Leak coming with yellow mark liquid on the tissue


Pressure dropped from 13 bar to 4 bar overnight

This finding is consistent in the past year since the failure on January 2021. We always find the containment shell leak during pressure test.

My thought is the nitric acid leaked from the containment shell would start to corrode the outer magnet which was ductile iron. Overtime, the corroded parts then start to accumulate inside the outer magnet chamber and amplified the initial damage (leak). We know what was happening but we do not know on why it started and how to stop it.

Best regards,

Yosep

RE: Magnetic Drive Pump Leak at Containment Shell

Magnetic particles will always cause problems on either side of the can in a magnetic coupling. However, it is also very possible to have voids or porosity in the composite pressure seal due to a manufacturing defect.

RE: Magnetic Drive Pump Leak at Containment Shell

I'm still hung up on the photo you shared of the nitric acid that leaked through the containment shell. Any kind of particle accumulation would tend to for a wear ring pattern, no? This leak is in a single point. The fact that the leak is a singular point rather than in a ring shape indicates to me a chemical attack rather than physical phenomenon.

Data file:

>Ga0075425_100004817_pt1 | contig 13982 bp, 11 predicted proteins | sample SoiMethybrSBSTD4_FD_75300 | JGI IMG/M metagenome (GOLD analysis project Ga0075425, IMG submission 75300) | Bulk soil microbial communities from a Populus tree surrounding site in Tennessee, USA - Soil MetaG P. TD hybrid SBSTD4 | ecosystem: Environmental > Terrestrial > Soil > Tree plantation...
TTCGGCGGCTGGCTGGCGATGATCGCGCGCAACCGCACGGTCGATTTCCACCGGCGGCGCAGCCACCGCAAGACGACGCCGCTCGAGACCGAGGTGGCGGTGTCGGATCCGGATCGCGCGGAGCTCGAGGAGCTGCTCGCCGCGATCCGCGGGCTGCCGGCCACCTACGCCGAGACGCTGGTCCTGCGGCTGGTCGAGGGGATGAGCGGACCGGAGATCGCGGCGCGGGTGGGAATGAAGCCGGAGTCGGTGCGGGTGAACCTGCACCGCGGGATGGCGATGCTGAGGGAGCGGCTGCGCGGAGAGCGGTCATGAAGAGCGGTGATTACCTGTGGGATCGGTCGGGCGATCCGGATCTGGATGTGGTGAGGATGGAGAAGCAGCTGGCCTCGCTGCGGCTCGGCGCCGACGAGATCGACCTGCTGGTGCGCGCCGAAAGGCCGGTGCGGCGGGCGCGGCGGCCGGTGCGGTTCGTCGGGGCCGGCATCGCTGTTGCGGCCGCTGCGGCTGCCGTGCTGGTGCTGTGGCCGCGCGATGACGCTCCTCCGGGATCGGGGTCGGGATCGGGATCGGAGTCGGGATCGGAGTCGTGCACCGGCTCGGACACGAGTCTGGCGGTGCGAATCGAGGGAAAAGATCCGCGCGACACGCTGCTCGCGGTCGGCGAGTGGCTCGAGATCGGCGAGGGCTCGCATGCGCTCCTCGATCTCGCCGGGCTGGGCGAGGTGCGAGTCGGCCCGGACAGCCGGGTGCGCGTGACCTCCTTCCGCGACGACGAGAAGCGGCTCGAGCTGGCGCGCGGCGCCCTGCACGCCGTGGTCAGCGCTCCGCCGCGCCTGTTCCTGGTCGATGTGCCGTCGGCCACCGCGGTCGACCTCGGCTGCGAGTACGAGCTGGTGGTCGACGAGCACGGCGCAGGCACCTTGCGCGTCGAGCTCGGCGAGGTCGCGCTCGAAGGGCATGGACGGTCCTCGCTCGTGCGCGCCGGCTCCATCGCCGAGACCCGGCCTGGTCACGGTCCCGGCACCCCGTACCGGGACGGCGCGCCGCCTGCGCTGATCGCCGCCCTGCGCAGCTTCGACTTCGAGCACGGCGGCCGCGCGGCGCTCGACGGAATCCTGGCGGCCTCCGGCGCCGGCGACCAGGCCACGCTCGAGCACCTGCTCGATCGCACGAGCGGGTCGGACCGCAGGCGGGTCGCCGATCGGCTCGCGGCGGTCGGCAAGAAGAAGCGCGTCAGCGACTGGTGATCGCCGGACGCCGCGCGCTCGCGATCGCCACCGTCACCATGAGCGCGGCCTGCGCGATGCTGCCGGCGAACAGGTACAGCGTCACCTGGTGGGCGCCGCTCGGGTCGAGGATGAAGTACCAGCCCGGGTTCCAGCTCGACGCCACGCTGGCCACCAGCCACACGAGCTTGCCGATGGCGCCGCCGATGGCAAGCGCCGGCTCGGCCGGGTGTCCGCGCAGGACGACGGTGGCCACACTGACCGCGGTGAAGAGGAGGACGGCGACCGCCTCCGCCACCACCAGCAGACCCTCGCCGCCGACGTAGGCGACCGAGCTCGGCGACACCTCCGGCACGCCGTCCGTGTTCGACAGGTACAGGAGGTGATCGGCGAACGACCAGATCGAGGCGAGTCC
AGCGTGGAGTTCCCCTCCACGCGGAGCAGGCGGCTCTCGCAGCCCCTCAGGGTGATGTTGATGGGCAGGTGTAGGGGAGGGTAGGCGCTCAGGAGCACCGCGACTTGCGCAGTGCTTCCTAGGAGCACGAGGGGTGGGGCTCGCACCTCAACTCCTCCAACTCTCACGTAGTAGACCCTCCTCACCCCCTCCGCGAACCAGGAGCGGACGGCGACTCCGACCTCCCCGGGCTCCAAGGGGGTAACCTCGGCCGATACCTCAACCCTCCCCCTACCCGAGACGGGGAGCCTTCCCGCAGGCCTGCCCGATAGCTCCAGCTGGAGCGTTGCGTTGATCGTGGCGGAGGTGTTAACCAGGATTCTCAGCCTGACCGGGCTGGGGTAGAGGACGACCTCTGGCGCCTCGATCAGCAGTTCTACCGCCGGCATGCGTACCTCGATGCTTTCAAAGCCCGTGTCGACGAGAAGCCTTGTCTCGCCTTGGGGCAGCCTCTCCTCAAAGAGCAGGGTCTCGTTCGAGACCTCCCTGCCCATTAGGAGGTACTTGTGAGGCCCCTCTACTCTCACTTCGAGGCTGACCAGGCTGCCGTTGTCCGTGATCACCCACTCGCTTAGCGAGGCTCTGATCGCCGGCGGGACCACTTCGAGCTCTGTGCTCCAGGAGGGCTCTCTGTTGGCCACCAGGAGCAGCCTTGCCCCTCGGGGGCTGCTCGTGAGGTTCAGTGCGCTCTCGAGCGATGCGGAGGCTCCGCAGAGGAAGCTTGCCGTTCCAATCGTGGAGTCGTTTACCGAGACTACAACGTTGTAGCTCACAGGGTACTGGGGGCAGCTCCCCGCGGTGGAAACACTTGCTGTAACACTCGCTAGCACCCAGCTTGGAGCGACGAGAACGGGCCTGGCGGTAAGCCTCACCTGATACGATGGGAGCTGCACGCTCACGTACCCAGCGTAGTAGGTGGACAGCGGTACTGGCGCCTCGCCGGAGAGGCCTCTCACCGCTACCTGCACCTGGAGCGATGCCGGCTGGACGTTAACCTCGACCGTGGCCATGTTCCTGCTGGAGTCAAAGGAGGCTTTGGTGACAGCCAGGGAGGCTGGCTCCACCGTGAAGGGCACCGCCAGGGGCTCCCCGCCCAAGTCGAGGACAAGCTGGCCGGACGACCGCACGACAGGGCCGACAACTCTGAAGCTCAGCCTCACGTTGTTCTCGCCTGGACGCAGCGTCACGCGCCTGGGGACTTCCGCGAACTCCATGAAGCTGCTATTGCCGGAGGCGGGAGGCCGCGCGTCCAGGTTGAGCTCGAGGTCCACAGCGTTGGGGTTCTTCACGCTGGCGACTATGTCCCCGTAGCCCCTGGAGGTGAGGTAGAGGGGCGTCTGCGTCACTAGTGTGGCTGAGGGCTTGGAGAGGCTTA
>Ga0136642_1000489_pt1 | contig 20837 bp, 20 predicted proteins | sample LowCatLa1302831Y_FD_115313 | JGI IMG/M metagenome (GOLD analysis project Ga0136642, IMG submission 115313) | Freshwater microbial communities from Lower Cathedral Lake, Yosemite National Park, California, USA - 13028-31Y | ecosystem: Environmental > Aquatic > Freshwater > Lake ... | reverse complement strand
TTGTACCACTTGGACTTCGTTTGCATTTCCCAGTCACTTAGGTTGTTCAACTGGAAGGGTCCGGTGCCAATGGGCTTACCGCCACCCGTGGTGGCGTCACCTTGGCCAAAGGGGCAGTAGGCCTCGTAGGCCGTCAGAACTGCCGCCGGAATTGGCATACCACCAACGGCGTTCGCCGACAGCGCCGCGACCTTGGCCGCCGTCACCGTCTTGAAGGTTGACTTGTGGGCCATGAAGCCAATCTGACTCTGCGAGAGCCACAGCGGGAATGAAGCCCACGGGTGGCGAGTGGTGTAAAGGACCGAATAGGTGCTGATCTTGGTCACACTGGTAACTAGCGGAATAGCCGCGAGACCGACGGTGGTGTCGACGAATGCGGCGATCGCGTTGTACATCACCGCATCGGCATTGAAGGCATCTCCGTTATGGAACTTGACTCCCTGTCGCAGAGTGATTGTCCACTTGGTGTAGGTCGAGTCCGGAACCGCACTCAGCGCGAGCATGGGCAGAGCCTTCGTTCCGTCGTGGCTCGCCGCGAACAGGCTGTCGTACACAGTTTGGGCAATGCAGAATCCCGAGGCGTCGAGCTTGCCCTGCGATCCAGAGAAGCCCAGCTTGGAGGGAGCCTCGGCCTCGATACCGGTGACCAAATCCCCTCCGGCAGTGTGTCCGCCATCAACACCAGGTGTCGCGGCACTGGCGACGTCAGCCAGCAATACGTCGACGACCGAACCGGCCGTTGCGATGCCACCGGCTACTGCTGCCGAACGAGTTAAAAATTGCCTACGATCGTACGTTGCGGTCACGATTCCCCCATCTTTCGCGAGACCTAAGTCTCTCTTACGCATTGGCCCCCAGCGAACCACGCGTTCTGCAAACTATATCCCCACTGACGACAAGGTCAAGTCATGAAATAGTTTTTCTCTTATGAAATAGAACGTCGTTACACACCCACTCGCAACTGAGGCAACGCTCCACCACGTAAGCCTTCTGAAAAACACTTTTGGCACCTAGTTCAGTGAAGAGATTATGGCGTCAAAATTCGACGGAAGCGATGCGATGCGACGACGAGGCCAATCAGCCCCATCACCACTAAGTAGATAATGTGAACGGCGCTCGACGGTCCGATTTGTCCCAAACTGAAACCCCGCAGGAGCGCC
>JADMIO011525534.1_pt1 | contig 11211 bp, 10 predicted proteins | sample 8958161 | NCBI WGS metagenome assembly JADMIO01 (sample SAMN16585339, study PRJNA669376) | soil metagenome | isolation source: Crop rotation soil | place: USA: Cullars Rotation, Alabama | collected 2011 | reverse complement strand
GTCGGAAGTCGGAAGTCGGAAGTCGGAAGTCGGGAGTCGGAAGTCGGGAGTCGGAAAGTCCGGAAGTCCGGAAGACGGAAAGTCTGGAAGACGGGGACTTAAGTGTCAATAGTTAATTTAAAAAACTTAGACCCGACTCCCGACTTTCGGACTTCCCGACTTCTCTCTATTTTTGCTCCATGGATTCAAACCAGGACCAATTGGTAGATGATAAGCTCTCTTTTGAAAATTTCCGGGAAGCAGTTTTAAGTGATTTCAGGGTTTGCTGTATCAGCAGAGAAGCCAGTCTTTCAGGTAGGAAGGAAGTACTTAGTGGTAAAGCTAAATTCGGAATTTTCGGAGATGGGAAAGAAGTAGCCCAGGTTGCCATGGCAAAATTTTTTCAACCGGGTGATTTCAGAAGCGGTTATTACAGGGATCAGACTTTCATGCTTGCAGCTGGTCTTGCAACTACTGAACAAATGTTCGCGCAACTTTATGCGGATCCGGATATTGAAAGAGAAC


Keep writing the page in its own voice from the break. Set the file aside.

I would recommend you request coupons of this resin from the manufacturer and test it yourselves in your process fluid to see if it is actually resilient. How sure are you of the purity of this nitric acid stream? Any possibility of other contaminants (chlorides?) that may change the potential corrosive nature of this stream?

Lastly, is this containment shell resin fully resistant to HNO3 throughout the entire material? I.e. is the structural winding the same material as the "resistant" internal layer?

RE: Magnetic Drive Pump Leak at Containment Shell

Going back to the beginning - the fauilures started when the y moved from a C3 type pump to a C4.

The key difference for me is this moving shaft. does it cause mechanical damage?
Does it cause a pressure spike in the fluid coming around the back of the rotor and overstress this casing?
Is there a difference between a C3 and a C4 casing?

how are those containment shells made? they look a bit "manual" with the mesh staying visible.

Remember - More details = better answers
Also: If you get a response it's polite to respond to it.

RE: Magnetic Drive Pump Leak at Containment Shell